And in being so overwhelmed by God’s goodness
become free from those ways
which lead us to believe
all is vanity.

Which, when you think on it, is a pretty amazing thing.
I mean, look at us
and all our broken ways!
God does not look at us and say of us and the whole creation —
all is vanity —
God does not turn on us,
or forget us.
No, God reaches out, time and time and time again.
And, will continue to reach out time and time and time again.
Reach out even by giving God’s very own life on a cross.
So that vanity and its ways
will not have the last word.

God acts.
And being touched by God.
We are given a new perspective.
God’s perspective on life.
Which is goodness.
And wholeness.
Which is value.
And fullness.

Seeing our lives from that perspective.
Whole and Good.
Valued and Full.
We can’t help but share that goodness with others.

We can’t help but order our lives
by seeking first to give and not receive.
Give what God has first given us.

That’s life worth living.
That’s life worth fighting for.
That’s life worth praising God for.

For such goodness it not something to be held as our own.
Not something to be guarded.
To put a wall around.
That would simply be a return to the cycle of vanity.

But discovering goodness in greater measure.
Finding new depths to grace.
And new heights to joy.

Literally turning to others.
And sharing that goodness.
—that’s where we find value and meaning and purpose in life.

I can’t ever tell you a time in my life
when I’ve had an enduring warm feeling
from taking or guarding God’s goodness for myself.
And I can’t imagine you do either.

But I can tell you the countless goodness
that has come by giving myself to others.
And, I can tell you stories of being fed by others on the way.

Yes, it is true we could be burned by goodness.
We can be taken advantage of.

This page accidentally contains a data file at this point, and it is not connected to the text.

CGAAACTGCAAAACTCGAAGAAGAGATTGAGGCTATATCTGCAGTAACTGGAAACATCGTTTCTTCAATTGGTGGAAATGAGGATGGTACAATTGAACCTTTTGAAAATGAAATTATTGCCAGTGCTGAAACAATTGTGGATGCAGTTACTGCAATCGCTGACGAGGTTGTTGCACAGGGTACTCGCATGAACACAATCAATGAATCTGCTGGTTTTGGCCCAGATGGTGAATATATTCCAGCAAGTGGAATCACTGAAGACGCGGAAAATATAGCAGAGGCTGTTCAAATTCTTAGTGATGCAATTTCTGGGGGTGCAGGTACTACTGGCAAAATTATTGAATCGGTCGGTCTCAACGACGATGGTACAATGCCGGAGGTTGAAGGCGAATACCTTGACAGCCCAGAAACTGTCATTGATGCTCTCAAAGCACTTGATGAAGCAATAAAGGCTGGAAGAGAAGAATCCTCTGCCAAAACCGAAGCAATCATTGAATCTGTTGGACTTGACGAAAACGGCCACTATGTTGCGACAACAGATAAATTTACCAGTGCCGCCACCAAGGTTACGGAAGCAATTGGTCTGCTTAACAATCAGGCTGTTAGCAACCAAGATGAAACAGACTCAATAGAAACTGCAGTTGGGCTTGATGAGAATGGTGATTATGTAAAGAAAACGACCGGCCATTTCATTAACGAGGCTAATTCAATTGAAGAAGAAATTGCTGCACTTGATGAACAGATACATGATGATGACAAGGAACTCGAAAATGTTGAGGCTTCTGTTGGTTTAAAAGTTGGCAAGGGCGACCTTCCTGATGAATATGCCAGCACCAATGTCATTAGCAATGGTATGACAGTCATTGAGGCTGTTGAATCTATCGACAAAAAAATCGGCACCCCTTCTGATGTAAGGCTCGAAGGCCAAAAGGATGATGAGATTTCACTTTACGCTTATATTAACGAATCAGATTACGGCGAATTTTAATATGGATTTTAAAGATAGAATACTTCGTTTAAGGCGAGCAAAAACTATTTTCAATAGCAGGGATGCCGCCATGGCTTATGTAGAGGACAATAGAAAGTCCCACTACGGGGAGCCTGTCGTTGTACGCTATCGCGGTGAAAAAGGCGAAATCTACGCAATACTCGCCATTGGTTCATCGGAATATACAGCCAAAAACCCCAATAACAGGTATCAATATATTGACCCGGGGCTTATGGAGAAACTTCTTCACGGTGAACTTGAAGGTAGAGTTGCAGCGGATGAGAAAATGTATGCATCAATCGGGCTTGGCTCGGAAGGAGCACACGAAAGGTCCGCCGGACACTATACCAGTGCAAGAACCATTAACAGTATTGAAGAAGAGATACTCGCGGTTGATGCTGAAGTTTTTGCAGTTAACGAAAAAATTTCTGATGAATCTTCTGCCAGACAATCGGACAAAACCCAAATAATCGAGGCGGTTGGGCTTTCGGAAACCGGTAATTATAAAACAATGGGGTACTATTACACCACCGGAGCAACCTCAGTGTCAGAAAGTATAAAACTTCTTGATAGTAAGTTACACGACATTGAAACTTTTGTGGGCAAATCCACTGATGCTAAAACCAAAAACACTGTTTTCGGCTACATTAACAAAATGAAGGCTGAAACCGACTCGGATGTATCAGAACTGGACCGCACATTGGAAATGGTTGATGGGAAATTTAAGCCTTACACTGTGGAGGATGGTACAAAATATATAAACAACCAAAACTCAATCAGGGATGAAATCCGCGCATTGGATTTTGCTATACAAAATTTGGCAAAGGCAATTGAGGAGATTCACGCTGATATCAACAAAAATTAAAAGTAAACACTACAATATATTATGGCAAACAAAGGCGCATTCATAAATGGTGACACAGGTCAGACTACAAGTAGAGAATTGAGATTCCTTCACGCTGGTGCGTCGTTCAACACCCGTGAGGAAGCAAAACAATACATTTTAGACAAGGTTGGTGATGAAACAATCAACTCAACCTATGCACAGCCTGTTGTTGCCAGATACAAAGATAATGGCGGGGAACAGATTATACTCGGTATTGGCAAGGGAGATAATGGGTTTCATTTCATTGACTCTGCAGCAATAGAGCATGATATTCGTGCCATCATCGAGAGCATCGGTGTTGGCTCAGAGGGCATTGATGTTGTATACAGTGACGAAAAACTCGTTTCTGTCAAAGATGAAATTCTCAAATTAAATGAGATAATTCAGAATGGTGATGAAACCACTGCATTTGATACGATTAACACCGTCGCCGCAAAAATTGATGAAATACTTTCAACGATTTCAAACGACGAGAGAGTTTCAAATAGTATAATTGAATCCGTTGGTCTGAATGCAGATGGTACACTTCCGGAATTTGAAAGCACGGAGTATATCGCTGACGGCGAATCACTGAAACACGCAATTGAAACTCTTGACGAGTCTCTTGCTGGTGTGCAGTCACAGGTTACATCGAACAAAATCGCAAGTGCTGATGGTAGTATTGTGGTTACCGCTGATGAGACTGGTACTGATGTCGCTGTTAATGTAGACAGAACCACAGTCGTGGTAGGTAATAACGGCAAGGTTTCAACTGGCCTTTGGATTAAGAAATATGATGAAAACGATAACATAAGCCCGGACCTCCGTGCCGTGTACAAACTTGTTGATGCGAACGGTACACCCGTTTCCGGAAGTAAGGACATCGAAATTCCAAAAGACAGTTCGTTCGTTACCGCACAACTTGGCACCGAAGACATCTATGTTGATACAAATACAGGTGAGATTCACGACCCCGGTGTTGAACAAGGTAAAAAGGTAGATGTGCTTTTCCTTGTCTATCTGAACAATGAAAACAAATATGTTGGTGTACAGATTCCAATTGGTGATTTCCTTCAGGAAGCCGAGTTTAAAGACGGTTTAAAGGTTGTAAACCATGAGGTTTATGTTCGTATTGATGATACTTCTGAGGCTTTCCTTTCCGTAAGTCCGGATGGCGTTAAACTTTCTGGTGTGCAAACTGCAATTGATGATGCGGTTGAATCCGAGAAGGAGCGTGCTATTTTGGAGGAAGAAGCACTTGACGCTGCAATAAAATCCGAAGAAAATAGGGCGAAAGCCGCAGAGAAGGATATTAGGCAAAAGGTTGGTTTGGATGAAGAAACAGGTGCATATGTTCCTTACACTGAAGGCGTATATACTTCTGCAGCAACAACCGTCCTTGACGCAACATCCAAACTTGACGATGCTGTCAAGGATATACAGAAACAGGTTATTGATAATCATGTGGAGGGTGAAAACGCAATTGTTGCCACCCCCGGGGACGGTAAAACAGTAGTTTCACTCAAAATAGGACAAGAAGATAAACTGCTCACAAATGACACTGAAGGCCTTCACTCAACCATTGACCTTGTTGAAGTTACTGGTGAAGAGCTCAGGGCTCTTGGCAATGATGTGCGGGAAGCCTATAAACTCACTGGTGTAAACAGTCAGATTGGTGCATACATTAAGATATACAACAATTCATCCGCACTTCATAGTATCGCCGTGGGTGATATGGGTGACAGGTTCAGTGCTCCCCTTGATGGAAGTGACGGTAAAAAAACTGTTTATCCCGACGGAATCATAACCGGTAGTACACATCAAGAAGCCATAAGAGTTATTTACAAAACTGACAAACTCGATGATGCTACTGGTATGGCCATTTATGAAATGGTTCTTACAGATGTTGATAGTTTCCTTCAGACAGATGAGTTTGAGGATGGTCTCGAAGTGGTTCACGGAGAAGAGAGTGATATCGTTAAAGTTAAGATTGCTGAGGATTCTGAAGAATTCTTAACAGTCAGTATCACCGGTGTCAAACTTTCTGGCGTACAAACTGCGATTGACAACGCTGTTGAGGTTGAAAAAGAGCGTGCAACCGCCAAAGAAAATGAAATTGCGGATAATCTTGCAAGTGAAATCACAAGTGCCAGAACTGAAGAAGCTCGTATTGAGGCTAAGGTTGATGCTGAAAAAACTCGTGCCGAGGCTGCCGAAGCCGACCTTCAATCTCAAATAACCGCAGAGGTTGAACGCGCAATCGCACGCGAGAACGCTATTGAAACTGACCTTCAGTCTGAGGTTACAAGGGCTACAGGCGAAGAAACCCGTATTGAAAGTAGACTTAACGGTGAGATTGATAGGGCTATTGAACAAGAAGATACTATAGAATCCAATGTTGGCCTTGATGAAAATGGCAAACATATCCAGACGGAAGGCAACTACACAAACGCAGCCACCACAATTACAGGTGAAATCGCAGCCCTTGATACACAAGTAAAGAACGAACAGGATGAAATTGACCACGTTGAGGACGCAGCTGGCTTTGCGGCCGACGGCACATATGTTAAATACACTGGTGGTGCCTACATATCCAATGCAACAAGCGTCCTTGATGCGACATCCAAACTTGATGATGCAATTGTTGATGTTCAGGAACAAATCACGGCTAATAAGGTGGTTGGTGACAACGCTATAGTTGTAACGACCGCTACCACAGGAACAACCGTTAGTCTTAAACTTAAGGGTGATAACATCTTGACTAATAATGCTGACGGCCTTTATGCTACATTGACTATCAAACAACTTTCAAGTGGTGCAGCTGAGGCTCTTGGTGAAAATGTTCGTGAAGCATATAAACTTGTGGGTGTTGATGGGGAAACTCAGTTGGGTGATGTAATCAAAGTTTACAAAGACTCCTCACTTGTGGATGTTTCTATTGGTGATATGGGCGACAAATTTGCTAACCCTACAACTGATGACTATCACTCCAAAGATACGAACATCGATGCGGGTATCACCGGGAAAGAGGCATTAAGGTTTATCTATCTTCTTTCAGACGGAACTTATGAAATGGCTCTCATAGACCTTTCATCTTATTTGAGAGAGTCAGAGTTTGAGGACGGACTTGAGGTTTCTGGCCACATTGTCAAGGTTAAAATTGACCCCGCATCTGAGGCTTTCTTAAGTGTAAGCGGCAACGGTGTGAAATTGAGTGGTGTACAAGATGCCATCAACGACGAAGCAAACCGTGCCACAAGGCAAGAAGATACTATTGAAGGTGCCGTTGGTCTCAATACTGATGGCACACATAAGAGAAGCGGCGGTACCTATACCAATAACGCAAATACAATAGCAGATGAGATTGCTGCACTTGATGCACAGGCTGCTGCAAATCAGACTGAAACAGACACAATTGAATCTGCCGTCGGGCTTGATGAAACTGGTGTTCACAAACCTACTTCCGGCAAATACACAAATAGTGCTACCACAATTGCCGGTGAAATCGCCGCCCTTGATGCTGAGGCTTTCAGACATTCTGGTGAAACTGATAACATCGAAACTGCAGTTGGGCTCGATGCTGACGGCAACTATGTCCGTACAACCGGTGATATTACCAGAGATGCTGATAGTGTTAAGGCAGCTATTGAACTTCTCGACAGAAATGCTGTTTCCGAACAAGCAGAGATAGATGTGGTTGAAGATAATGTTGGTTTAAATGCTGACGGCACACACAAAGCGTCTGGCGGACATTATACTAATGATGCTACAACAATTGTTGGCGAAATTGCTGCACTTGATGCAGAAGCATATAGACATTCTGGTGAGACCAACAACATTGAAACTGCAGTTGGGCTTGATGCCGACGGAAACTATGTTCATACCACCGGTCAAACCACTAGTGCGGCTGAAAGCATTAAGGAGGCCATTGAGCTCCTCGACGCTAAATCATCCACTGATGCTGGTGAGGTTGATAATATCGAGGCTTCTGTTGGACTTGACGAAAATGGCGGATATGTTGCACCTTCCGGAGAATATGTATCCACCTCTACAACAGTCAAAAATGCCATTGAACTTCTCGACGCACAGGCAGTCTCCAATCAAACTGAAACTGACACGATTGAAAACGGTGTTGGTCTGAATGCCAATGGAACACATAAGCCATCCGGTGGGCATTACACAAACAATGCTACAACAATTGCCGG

We might not be valued for it.
But how someone receives a gift we give them
is not why we give it in the first place.

If we lived life to avoid disappointment
or only gave a gift when we were certain
we knew how it would be cared for,
we’d just become bitter and feel valueless.
That’s the way of vanity.
It pulls us so much into ourselves
that our ways become distorted.
And are cut off from those very things
and those very people
which restore us and energize us.
God.
And God in one another.

Which is why gathering together is so important.
Why eating together.
And forming the body of Christ together is so important.

No, it’s not always easy.
But it is deep and value-filled.

It is here that we give ourselves to others in generosity.
It is here we learn to forgive.
It is here that we learn to do for others
as we would have them do to us.

And if we can learn that here.
We can share that in the world.

Because the world needs this goodness.
And it won’t get it in the countless other places
the world turns to for that goodness.
Not because they are bad.
But because of they do not posses
the fulness of what we find in this place.

Here are the poor and the lowly.
Here are the rich and the forgotten.
Here are the powerful and the powerless.
Here are the joy filled and the joyless.
And here we see beyond our vanity,
to our wholeness.
To our wholeness in Christ.
To the wholeness God first intended
when God said.
Let there be light.

The wholeness when God brought
God’s people out of slavery in Egypt,
set captives free,
even those captive to vanity
If you’re trying to see beyond a view which says all is vanity,
come to this table.
And experience God still creating,
still redeeming,
and still giving.

Here enjoy God’s promise:
finding ourselves
rich toward God and rich toward one another.

Which is the greatest of treasure.

Jared R. Stahler
Saint Peter’s Church
In the City of New York

ELEVENTH SUNDAY AFTER PENTECOST
July 31, 2016
Ecclesiastes 1:2, 12-14; 2:18-23
Psalm 49:1-12
Colossians 3:1-11
Saint Luke 12:13-21